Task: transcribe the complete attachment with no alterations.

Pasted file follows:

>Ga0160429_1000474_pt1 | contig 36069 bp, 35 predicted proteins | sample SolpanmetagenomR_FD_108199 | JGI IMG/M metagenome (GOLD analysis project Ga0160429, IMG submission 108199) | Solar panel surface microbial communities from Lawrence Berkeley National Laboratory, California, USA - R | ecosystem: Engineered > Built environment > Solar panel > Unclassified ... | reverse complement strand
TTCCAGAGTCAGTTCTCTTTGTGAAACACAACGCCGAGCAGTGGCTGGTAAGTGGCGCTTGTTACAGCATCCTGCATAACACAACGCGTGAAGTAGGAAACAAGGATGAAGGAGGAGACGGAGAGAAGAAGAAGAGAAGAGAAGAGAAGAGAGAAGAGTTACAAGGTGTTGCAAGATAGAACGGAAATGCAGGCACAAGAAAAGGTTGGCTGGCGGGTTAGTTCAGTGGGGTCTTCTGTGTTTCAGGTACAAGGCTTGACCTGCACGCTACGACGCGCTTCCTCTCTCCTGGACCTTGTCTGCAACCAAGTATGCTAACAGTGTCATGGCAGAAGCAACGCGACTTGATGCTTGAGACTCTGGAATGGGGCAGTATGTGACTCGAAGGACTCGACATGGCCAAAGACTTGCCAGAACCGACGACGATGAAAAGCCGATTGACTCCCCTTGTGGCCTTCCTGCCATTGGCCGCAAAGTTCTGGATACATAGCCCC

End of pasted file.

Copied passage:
>Ga0160429_1000474_pt1 | contig 36069 bp, 35 predicted proteins | sample SolpanmetagenomR_FD_108199 | JGI IMG/M metagenome (GOLD analysis project Ga0160429, IMG submission 108199) | Solar panel surface microbial communities from Lawrence Berkeley National Laboratory, California, USA - R | ecosystem: Engineered > Built environment > Solar panel > Unclassified ... | reverse complement strand
TTCCAGAGTCAGTTCTCTTTGTGAAACACAACGCCGAGCAGTGGCTGGTAAGTGGCGCTTGTTACAGCATCCTGCATAACACAACGCGTGAAGTAGGAAACAAGGATGAAGGAGGAGACGGAGAGAAGAAGAAGAGAAGAGAAGAGAAGAGAGAAGAGTTACAAGGTGTTGCAAGATAGAACGGAAATGCAGGCACAAGAAAAGGTTGGCTGGCGGGTTAGTTCAGTGGGGTCTTCTGTGTTTCAGGTACAAGGCTTGACCTGCACGCTACGACGCGCTTCCTCTCTCCTGGACCTTGTCTGCAACCAAGTATGCTAACAGTGTCATGGCAGAAGCAACGCGACTTGATGCTTGAGACTCTGGAATGGGGCAGTATGTGACTCGAAGGACTCGACATGGCCAAAGACTTGCCAGAACCGACGACGATGAAAAGCCGATTGACTCCCCTTGTGGCCTTCCTGCCATTGGCCGCAAAGTTCTGGATACATAGCCCC